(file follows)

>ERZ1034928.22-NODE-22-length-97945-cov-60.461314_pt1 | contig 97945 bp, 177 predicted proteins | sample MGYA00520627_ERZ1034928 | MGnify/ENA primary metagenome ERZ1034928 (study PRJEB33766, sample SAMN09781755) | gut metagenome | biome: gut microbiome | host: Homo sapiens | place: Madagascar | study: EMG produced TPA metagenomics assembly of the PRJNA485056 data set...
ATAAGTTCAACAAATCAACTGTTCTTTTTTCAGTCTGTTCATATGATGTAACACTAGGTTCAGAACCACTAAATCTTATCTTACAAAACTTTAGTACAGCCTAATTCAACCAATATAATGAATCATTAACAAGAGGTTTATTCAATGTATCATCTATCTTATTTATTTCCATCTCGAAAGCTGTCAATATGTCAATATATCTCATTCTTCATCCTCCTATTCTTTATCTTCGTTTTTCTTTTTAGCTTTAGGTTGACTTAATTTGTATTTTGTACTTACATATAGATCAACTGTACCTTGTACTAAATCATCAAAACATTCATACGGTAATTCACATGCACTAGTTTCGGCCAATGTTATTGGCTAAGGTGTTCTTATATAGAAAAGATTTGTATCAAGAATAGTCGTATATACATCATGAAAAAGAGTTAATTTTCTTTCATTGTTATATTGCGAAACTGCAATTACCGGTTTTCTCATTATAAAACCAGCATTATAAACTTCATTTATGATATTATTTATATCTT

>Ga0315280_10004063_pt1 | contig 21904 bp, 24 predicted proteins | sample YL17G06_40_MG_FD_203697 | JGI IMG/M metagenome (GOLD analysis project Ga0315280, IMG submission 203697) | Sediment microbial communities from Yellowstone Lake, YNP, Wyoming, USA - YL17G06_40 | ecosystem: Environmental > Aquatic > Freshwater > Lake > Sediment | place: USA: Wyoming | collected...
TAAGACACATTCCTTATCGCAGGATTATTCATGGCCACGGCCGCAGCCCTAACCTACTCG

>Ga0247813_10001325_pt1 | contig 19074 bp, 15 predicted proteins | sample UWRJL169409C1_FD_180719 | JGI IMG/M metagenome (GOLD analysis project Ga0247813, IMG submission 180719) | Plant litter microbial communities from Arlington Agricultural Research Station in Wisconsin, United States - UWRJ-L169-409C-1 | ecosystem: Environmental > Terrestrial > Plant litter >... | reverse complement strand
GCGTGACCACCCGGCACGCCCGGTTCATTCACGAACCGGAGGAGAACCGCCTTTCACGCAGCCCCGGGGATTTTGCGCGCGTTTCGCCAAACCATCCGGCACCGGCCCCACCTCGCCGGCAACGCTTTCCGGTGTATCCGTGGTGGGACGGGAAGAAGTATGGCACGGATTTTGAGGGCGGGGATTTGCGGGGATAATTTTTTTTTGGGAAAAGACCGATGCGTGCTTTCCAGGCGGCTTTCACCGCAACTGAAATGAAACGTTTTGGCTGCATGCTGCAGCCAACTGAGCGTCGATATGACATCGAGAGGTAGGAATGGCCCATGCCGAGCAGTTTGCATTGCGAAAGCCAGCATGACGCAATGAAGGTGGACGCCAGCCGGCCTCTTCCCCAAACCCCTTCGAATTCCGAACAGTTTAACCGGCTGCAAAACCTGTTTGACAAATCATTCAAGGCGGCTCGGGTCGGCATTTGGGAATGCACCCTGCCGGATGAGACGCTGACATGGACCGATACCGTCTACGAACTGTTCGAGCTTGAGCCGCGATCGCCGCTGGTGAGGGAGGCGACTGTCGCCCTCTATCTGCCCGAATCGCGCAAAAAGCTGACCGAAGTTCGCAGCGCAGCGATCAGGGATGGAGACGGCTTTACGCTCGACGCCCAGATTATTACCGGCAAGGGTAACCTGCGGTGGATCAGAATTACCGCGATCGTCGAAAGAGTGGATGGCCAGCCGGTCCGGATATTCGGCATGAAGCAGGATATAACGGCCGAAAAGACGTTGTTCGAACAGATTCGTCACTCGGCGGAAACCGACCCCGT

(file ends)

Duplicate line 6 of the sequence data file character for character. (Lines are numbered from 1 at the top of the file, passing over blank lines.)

GCGTGACCACCCGGCACGCCCGGTTCATTCACGAACCGGAGGAGAACCGCCTTTCACGCAGCCCCGGGGATTTTGCGCGCGTTTCGCCAAACCATCCGGCACCGGCCCCACCTCGCCGGCAACGCTTTCCGGTGTATCCGTGGTGGGACGGGAAGAAGTATGGCACGGATTTTGAGGGCGGGGATTTGCGGGGATAATTTTTTTTTGGGAAAAGACCGATGCGTGCTTTCCAGGCGGCTTTCACCGCAACTGAAATGAAACGTTTTGGCTGCATGCTGCAGCCAACTGAGCGTCGATATGACATCGAGAGGTAGGAATGGCCCATGCCGAGCAGTTTGCATTGCGAAAGCCAGCATGACGCAATGAAGGTGGACGCCAGCCGGCCTCTTCCCCAAACCCCTTCGAATTCCGAACAGTTTAACCGGCTGCAAAACCTGTTTGACAAATCATTCAAGGCGGCTCGGGTCGGCATTTGGGAATGCACCCTGCCGGATGAGACGCTGACATGGACCGATACCGTCTACGAACTGTTCGAGCTTGAGCCGCGATCGCCGCTGGTGAGGGAGGCGACTGTCGCCCTCTATCTGCCCGAATCGCGCAAAAAGCTGACCGAAGTTCGCAGCGCAGCGATCAGGGATGGAGACGGCTTTACGCTCGACGCCCAGATTATTACCGGCAAGGGTAACCTGCGGTGGATCAGAATTACCGCGATCGTCGAAAGAGTGGATGGCCAGCCGGTCCGGATATTCGGCATGAAGCAGGATATAACGGCCGAAAAGACGTTGTTCGAACAGATTCGTCACTCGGCGGAAACCGACCCCGT